A Production of the Ultimate Homeschool Podcast Network.

Entrepreneurship as a Life Style with Your Kids

This week we hear from Gina Noble, who started a successful 6-figure business while homeschooling. Gina emphasizes how important interpersonal skills, communication skills, and academics are to entrepreneurship. #podcast #homeschoolpodcast

Life Lessons Learned through Building a Successful Business

Join us this week as we hear from Gina Noble, who started a successful 6- figure business with her four kids, while homeschooling.

Creating a business with her kids, allowed Gina to teach them not only academic, but life skills.

Entrepreneurship as a Life Style gave their family the time they needed to develop  interpersonal skills such as manners and communication skills as well as important academic skills like money management and cost/ benefit analysis and how they both contribue to the success of your current business and are transferable skills that your kids will use throughout their lifetime!

 

Sign up for our 15 week live online Spring Course that will be taught by Gina herself!~   Entrepreneurship

And don’t forget to check out our other spring semester courses: Old Testament: Adam to Nehemiah, Biblical Philosophy, New Testament Overview, Foreign Language Exploration, Economics and more!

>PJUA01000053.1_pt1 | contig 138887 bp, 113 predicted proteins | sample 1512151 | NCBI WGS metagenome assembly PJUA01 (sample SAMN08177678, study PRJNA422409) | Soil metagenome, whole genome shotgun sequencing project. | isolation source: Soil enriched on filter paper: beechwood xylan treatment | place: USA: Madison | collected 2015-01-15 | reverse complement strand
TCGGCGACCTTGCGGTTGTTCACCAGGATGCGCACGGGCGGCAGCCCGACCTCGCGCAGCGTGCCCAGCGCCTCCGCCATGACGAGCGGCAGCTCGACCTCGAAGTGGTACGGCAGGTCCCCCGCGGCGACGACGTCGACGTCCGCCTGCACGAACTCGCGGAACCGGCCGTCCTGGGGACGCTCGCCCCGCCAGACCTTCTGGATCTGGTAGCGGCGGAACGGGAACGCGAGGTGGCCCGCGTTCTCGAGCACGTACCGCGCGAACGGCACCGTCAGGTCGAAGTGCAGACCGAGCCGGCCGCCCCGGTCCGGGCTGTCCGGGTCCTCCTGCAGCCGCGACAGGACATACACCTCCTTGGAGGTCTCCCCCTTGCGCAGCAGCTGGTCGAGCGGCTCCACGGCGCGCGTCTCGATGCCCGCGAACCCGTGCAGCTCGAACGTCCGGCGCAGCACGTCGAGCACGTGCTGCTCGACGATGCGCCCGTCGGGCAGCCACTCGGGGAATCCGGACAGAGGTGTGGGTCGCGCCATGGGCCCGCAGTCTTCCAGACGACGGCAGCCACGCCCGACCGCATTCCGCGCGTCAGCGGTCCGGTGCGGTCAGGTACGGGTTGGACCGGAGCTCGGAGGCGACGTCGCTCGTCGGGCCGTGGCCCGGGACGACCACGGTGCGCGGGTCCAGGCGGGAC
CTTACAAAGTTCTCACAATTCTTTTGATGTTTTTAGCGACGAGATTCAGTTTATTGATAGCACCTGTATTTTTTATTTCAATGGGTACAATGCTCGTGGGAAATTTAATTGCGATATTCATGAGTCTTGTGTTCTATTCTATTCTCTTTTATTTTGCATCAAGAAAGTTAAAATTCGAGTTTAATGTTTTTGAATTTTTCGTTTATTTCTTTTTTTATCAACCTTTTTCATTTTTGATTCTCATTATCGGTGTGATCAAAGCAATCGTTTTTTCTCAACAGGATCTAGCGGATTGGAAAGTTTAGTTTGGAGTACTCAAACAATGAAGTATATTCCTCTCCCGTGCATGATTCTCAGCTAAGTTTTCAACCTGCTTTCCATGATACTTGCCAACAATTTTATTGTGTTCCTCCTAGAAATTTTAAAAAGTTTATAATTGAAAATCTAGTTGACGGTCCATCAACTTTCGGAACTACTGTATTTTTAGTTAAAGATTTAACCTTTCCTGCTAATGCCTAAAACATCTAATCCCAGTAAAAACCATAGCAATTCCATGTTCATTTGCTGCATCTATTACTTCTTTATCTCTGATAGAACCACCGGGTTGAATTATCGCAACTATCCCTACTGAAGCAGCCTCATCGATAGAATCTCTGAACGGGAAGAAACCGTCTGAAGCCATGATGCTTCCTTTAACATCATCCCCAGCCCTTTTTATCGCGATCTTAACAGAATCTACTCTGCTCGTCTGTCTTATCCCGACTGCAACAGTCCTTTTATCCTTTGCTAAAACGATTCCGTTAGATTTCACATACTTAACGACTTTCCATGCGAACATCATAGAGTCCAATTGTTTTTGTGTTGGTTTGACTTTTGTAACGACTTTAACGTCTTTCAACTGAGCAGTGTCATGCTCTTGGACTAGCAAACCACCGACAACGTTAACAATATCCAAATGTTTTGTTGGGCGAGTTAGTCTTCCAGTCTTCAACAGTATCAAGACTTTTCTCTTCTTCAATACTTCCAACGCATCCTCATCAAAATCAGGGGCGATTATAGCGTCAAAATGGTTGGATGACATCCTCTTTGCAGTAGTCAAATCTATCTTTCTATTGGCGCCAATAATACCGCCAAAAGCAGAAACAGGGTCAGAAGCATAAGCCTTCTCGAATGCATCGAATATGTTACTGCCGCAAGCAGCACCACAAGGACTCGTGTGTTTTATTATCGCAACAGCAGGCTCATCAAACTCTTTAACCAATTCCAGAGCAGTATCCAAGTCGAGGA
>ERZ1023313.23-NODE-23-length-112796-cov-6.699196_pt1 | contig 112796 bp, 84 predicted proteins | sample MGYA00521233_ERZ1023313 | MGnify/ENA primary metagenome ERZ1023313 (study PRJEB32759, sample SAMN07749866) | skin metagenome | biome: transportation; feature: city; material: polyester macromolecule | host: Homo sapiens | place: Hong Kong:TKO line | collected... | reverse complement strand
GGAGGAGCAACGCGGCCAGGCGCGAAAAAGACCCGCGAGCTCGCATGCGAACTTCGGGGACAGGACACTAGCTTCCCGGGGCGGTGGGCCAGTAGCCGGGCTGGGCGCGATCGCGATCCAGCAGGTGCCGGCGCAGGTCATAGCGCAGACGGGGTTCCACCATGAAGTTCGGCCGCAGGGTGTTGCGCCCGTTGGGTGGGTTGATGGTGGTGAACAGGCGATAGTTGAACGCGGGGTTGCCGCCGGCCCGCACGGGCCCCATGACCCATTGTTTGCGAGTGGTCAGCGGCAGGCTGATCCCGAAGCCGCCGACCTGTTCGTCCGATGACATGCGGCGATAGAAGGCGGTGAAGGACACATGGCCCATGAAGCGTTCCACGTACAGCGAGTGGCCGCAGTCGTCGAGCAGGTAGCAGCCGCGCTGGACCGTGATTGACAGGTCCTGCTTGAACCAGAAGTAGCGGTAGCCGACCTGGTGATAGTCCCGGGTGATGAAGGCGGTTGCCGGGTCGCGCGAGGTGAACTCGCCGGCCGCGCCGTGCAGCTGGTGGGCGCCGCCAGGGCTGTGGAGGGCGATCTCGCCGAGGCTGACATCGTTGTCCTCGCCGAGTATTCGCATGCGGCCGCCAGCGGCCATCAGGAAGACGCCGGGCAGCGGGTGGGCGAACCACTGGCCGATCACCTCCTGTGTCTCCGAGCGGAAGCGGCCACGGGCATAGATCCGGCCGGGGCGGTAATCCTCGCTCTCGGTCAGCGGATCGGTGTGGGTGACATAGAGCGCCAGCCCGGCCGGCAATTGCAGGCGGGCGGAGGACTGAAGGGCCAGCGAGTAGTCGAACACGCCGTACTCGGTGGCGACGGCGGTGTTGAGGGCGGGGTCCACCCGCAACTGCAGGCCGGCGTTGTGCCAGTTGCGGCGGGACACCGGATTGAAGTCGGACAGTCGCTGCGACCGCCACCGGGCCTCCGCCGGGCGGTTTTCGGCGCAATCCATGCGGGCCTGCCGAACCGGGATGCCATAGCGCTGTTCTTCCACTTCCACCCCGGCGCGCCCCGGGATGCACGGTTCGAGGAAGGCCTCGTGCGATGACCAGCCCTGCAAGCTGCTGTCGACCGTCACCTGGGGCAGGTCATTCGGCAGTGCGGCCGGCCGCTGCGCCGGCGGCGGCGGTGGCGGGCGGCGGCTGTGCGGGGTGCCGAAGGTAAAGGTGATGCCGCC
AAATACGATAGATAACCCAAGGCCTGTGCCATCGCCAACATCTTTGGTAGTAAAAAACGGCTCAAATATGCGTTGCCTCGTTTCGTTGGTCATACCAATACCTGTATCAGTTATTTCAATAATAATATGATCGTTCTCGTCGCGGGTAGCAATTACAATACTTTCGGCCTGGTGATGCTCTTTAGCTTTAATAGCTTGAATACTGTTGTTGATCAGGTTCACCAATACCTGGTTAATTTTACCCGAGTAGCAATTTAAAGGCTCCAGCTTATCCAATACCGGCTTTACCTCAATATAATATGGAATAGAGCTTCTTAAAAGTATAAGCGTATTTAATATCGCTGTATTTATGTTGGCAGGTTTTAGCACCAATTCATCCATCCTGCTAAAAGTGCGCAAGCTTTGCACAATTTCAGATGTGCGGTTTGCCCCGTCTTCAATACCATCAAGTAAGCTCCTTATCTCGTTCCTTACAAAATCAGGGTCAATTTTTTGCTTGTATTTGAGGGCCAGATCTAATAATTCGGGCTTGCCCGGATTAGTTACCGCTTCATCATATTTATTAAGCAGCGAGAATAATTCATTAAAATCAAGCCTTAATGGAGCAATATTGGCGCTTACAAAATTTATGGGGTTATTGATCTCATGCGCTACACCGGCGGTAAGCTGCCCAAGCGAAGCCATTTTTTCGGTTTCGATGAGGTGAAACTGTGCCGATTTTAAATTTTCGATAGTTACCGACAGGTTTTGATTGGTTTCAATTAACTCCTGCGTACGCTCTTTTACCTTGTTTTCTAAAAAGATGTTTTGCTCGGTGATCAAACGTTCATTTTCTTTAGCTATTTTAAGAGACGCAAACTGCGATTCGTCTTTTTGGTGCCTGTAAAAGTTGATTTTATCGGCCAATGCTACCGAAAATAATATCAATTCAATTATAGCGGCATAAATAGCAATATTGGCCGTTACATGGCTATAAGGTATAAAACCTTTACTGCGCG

If your kids are college-bound, you can’t miss this seminar about preparing them for the SAT and ACT to ultimately receive FREE college!

Cost: FREE

When: Wednesday, November 17, 2022 | 6PM CENTRAL TIME

Where: ZOOM | Please use this link to register for the class and save the email with your link information for the class.

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Building Communication Skills for Teens

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This week on Homeschool Highschool Podcast: Building Communication Skills for Teens.

Building Communication Skills for Teens

Building Communication Skills for Teens

We homeschooling parents like to see our teens develop solid written-communication skills. However, it is wise to remember that as homeschool high schoolers become adults, they often will be using their verbal-communication skills!

Therefore it is a good idea to make sure we are helping our teens build strong verbal communication skills for life!

In fact, helping teens develop good communication skills can help them (and us) right now. For instance, have you ever had a moment where you and your high schooler were having a difficult conversation? That is normal, of course. However, sometimes tough conversations can be made worse by poor communication skills.